The Bank of England’s governor hinted at interest rate cuts and further monetary policy stimulus this summer, explaining the Monetary Policy Committee would make an initial assessment next month and discuss its options in August.
“It now seems plausible that uncertainty could remain elevated for some time, with a more persistent drag on activity than we had previously projected,” he commented.
Sterling fell following his comments, but was steady again this morning (1 July) at $1.3208, though not far above the 30-year trough of $1.3118 it hit at the start of the week.
Benchmark government bond prices, which move inversely to their yield, have surged as central banks keep interest rates lower for longer, with the 10-year gilt yield down 3 basis points to a record low of 0.84 per cent on expectations the Bank of England may cut borrowing costs next month.
Mitul Patel, head of interest rates at Henderson Global Investors, stated one gilt maturing in March 2018 traded at minus 0.04 per cent, as expectations for further easing from the MPC increased.
The market now expects interest rates to fall to close to 0 per cent, and whilst Carney has previously stated a dislike of negative interest rates, nothing can be taken off the table Mitul Patel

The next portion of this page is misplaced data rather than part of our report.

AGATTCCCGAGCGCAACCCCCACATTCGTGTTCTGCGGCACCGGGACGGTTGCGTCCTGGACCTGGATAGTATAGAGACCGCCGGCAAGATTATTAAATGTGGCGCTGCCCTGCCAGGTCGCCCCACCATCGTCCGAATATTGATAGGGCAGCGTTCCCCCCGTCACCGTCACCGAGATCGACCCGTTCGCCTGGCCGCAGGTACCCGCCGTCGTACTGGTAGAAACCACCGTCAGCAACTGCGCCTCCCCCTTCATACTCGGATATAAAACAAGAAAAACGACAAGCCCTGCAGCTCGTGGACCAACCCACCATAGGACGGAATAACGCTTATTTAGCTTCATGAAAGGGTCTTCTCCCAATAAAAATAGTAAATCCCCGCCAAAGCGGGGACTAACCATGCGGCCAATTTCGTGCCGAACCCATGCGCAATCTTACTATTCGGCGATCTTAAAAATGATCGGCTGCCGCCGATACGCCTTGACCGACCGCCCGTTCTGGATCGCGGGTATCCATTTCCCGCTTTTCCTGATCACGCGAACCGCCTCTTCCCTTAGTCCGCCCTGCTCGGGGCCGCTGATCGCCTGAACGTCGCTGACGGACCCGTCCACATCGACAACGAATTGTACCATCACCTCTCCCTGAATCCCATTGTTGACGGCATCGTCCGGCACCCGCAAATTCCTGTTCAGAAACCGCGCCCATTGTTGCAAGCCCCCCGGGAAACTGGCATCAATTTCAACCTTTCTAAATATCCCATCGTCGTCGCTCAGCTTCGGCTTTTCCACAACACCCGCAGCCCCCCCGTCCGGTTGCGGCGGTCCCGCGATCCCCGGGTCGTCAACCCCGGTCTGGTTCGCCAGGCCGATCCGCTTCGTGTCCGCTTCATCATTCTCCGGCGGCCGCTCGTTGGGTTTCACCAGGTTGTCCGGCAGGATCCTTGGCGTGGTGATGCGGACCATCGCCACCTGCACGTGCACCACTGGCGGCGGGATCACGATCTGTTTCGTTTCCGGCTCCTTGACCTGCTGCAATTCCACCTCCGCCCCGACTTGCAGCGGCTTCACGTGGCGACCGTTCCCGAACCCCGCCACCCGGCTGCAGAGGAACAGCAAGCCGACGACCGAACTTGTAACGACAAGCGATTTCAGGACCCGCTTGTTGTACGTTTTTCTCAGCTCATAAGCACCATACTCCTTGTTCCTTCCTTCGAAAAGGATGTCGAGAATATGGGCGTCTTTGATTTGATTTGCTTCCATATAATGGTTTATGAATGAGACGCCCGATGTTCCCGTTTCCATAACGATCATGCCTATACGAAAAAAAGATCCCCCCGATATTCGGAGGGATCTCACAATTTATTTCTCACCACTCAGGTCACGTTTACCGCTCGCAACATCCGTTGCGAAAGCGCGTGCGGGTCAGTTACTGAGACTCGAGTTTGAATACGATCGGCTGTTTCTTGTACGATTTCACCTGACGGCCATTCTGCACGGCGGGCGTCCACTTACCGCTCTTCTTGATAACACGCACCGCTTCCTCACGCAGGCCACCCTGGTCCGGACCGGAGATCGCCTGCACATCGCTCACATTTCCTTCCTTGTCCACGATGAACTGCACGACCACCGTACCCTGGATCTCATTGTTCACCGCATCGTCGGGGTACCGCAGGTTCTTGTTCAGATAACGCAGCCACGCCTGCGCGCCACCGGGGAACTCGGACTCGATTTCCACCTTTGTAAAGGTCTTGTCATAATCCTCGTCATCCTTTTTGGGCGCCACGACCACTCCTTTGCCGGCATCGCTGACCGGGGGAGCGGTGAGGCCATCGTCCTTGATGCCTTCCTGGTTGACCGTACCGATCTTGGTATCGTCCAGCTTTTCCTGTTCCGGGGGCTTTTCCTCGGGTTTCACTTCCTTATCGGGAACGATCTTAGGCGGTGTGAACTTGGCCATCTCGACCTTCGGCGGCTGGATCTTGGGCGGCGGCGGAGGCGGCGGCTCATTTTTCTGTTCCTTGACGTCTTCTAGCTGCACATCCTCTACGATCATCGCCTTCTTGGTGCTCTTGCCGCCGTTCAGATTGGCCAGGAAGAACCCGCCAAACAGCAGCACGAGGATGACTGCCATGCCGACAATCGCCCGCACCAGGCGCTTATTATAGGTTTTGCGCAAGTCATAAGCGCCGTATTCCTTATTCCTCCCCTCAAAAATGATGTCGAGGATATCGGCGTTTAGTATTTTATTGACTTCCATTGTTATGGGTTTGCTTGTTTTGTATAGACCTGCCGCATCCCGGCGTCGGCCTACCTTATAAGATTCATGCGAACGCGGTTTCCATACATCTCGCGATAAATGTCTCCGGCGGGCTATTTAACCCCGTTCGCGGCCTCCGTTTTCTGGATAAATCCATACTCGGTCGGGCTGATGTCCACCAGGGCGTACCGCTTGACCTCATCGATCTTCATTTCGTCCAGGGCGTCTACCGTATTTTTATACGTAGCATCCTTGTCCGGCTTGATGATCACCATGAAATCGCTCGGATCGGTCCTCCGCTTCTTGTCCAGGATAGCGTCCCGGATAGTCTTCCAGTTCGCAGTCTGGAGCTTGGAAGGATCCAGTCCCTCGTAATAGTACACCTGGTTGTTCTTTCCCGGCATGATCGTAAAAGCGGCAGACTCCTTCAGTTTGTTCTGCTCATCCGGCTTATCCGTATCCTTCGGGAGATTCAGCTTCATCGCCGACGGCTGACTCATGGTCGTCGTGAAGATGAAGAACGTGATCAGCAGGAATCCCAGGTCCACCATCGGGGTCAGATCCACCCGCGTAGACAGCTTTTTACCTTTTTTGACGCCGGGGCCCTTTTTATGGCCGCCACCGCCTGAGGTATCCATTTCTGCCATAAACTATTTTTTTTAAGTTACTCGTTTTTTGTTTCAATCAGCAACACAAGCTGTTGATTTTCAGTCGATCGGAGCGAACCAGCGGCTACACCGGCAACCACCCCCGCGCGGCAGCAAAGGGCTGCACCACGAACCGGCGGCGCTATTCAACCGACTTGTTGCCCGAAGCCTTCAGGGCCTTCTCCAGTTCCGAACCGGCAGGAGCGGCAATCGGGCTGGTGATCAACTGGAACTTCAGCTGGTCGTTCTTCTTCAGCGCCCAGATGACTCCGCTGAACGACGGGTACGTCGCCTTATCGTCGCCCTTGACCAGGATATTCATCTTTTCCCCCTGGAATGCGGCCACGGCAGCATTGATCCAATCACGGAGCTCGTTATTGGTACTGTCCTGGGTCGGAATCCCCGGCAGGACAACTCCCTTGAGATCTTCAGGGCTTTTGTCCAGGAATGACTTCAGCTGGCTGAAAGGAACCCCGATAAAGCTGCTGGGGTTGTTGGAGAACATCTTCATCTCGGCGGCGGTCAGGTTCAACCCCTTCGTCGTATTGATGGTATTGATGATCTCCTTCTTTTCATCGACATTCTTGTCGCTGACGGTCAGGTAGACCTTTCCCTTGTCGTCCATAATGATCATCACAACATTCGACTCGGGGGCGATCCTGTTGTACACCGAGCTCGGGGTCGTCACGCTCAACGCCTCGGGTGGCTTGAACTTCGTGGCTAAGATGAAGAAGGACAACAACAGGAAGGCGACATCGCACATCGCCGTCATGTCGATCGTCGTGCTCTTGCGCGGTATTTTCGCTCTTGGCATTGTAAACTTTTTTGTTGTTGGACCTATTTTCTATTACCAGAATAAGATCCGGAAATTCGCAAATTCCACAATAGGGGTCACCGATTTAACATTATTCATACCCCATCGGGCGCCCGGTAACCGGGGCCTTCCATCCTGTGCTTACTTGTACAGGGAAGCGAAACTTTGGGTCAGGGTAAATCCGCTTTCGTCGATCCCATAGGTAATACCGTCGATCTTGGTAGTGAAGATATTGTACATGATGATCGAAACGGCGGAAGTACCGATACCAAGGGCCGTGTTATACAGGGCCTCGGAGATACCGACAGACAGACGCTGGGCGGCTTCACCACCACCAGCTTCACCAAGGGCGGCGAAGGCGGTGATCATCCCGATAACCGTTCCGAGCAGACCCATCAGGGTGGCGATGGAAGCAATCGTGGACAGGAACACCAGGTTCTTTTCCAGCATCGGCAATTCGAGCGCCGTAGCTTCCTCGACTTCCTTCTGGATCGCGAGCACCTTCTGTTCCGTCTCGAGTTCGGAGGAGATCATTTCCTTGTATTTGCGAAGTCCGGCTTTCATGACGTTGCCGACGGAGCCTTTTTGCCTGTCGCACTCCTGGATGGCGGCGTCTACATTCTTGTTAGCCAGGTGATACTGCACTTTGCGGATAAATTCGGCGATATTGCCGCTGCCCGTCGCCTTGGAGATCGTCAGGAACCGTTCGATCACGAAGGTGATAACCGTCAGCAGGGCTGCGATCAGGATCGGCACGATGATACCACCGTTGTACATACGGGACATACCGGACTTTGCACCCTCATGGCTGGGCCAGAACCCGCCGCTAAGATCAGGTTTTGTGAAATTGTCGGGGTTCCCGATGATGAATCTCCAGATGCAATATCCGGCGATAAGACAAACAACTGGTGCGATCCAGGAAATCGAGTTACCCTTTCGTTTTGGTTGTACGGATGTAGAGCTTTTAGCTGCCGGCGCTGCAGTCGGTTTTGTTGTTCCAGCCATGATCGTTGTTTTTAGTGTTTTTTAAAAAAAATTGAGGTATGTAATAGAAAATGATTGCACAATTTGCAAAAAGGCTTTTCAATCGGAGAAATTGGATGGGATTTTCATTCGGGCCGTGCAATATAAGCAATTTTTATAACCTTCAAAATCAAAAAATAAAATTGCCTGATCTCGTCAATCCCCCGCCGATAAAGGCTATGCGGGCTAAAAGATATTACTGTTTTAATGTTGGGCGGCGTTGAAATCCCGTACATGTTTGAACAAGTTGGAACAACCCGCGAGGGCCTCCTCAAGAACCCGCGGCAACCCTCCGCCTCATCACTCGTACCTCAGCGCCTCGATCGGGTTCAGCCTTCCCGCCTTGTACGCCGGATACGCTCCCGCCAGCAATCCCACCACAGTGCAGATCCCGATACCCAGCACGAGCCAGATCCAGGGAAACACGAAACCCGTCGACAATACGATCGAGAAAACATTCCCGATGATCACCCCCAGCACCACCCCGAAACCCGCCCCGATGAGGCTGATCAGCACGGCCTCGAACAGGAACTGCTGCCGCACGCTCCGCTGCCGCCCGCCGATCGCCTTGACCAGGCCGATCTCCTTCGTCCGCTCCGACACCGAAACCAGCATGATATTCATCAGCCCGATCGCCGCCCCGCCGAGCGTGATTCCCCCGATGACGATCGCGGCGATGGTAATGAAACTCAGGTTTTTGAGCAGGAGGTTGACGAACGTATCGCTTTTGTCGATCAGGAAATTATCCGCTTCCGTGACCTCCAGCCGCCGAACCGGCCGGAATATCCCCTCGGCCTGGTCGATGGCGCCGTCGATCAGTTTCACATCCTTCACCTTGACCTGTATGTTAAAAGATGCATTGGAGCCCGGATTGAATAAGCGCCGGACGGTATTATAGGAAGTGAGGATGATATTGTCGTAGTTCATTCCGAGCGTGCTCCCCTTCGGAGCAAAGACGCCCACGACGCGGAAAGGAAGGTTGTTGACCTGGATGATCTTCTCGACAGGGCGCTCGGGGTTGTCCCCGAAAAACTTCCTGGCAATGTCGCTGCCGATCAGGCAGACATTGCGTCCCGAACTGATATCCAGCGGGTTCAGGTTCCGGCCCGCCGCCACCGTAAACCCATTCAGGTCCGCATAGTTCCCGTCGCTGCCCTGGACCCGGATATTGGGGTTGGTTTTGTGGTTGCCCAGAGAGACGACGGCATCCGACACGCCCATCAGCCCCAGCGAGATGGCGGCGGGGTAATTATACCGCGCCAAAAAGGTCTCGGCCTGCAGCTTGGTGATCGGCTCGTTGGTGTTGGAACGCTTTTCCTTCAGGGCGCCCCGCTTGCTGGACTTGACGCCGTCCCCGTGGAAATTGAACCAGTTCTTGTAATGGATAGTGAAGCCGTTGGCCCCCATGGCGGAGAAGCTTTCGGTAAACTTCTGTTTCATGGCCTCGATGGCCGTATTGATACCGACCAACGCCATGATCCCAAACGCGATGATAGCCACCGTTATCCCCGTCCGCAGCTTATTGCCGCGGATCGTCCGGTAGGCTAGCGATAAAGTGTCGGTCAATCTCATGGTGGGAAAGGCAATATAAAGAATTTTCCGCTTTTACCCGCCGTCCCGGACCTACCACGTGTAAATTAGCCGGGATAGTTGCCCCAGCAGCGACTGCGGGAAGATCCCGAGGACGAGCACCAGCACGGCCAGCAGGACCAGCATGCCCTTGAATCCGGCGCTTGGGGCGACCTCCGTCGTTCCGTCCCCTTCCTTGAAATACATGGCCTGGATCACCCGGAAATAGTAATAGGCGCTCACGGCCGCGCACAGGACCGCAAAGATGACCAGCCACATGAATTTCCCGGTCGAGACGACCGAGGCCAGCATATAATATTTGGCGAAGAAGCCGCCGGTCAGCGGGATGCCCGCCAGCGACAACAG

The UK now joins Germany, Austria, the Netherlands, Denmark, Switzerland and Japan in the club of countries where gilt yields have turned negative.
As a result of the governor’s speech, markets are now expecting an interest rate cut, and/or more quantitative easing over the summer, which has pushed fixed interest rates down. The benchmark UK 10 year gilt is now yielding 0.87 per cent, down from 1.37 per cent before the referendum vote and 4.5 per cent before the financial crisis.
Meanwhile the stock market has risen sharply since yesterday evening, as a 3.5 per cent dividend yield now appears more attractive than interest rates on cash and bonds, according to Hargreaves Lansdown.
The stock broker’s senior analyst Laith Khalaf commented: “The stock market likes falling interest rates and the accompanying fall in the pound, so understandably the Footsie rose on the back of Mark Carney’s comments.
“In a world where you have to pay money to lend to the government, an investment in the stock market which pays you three to four percent a year looks attractive, even if it can be volatile.”
The FTSE 100 was up 0.4 per cent, the pan-European Stoxx 600 added 0.5 per cent and US index futures suggest the S&P 500 will dip just three points to 2,095.